2 of 3 people found the following review helpful
on March 3, 2003
The film's central characters are overcome by their bourgeois sense of propriety and, due to pretense, are seemingly trapped in an opulent parlor room by their incapacity to overcome their own outrageous forms of hypocritical propriety. The inability to leave the dinner party first grows to absurd proportions leading to the inability of all attendees to leave at all. They are psychologically impaired and degenerate, slowly, into their basest elements until they realize, collectively, that escape is possible.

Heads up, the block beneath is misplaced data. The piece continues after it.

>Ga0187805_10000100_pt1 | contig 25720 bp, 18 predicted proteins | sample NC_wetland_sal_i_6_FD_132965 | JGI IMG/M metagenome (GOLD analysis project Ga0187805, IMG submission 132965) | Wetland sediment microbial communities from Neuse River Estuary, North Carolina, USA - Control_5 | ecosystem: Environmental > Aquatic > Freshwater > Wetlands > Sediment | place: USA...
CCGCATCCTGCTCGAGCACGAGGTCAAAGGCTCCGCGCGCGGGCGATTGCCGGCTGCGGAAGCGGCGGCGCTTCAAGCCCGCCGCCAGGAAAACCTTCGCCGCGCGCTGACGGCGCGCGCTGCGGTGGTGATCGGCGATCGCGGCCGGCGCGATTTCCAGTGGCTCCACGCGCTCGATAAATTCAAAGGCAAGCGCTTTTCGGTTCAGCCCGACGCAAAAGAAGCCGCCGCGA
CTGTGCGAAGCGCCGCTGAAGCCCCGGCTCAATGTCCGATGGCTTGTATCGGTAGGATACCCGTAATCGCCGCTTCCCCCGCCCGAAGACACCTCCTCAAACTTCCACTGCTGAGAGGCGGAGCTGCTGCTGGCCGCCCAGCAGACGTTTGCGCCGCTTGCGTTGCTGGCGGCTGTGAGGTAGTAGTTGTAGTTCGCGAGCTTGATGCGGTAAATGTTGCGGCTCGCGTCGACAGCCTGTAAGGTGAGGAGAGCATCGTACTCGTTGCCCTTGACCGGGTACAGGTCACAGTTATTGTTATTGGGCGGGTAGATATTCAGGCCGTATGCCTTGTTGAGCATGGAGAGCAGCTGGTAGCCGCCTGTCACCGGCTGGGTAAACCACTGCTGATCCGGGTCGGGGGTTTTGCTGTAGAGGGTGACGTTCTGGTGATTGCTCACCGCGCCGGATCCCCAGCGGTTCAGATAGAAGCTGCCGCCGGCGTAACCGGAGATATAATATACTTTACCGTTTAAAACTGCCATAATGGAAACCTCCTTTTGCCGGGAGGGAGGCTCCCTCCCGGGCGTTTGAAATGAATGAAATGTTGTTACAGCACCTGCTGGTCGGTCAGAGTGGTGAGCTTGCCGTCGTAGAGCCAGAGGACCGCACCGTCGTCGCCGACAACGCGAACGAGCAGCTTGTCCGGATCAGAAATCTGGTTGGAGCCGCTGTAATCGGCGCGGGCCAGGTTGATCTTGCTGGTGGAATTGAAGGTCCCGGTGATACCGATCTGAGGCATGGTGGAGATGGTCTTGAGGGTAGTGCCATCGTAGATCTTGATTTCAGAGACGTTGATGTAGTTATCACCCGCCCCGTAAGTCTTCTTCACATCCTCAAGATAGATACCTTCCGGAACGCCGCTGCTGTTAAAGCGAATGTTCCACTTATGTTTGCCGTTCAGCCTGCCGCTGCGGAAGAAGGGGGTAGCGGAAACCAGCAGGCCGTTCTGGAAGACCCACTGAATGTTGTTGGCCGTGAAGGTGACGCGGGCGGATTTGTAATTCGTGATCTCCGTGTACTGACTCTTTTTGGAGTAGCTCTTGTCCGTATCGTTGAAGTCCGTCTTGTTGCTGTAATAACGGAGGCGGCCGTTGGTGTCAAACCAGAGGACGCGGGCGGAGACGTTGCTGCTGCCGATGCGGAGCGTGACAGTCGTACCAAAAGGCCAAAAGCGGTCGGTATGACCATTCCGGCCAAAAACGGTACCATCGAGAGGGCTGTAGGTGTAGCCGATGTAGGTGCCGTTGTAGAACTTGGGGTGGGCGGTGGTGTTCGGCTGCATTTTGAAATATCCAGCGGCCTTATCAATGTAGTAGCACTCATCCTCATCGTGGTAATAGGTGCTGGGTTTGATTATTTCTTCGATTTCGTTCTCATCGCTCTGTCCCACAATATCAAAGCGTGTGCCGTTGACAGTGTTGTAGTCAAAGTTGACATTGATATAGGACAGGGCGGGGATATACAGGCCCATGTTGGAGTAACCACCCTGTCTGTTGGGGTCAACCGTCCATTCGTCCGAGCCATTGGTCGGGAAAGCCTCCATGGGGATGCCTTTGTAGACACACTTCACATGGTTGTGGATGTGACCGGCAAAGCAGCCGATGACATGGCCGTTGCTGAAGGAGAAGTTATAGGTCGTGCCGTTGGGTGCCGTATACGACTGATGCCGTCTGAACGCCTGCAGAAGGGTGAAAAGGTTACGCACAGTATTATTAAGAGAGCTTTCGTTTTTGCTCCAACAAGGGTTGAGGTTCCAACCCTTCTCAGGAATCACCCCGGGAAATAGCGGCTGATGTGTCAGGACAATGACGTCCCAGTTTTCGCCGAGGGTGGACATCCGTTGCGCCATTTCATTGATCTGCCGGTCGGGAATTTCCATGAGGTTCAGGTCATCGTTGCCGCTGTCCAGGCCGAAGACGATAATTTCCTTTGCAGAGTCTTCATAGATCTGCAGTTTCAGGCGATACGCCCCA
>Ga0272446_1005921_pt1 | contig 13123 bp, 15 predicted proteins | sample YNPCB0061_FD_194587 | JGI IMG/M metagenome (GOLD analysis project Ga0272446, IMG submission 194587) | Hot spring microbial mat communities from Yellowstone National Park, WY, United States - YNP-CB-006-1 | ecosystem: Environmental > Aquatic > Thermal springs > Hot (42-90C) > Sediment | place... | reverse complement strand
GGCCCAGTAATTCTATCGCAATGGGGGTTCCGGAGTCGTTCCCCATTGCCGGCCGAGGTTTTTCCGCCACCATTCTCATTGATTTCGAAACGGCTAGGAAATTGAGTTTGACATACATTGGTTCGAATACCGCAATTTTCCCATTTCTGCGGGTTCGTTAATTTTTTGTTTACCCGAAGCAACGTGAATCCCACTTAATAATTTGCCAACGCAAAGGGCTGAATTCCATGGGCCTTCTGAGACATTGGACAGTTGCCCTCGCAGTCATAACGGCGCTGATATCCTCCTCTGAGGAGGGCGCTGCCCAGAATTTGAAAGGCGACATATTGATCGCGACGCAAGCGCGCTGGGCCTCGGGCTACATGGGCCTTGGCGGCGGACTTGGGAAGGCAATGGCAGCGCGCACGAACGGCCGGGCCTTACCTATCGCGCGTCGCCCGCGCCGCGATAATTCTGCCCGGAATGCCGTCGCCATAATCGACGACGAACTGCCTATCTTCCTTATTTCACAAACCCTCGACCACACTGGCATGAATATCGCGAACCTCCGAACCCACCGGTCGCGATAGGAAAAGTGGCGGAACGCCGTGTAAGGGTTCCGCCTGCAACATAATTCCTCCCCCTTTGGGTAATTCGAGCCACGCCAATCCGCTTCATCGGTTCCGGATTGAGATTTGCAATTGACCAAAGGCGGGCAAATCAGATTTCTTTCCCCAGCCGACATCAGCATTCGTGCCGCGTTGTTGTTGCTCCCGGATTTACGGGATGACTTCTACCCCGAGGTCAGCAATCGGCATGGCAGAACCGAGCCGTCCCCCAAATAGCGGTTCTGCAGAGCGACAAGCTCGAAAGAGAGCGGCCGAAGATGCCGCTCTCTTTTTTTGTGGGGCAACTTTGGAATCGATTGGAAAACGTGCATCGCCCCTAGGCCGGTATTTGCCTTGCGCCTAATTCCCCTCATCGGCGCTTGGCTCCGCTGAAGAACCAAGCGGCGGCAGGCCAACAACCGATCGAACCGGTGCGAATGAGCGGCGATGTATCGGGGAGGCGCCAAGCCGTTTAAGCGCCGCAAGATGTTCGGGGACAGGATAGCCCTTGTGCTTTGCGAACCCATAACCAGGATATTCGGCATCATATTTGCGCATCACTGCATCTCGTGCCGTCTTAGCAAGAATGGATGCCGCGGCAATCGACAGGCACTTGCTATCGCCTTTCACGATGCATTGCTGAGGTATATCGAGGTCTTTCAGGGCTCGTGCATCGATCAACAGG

Rejecting rationalism, and accessing the unconscious desires of mankind, is at the heart of this film. The constructs of man, the masks of artifice he appropriates, are fashioned out of rationalism and serve to obfuscate reality. Man becomes pretentious, corrupt, immoral, and despondent because he has lost sense of himself. For Buñuel, the bourgeoisie is ripe for attack, given that they shape and determine the values of their society. If our social leaders reject true humanity, then how can society hope to find truth? For Buñuel, humanity cannot thrive under such conditions. Hell is divestiture from the self.
This film is for anyone who enjoys an intelligent and beautiful film (Cinematography by Mexican master Gabriel Figueroa). Buñuel is clearly one of the greatest pillars of modern film.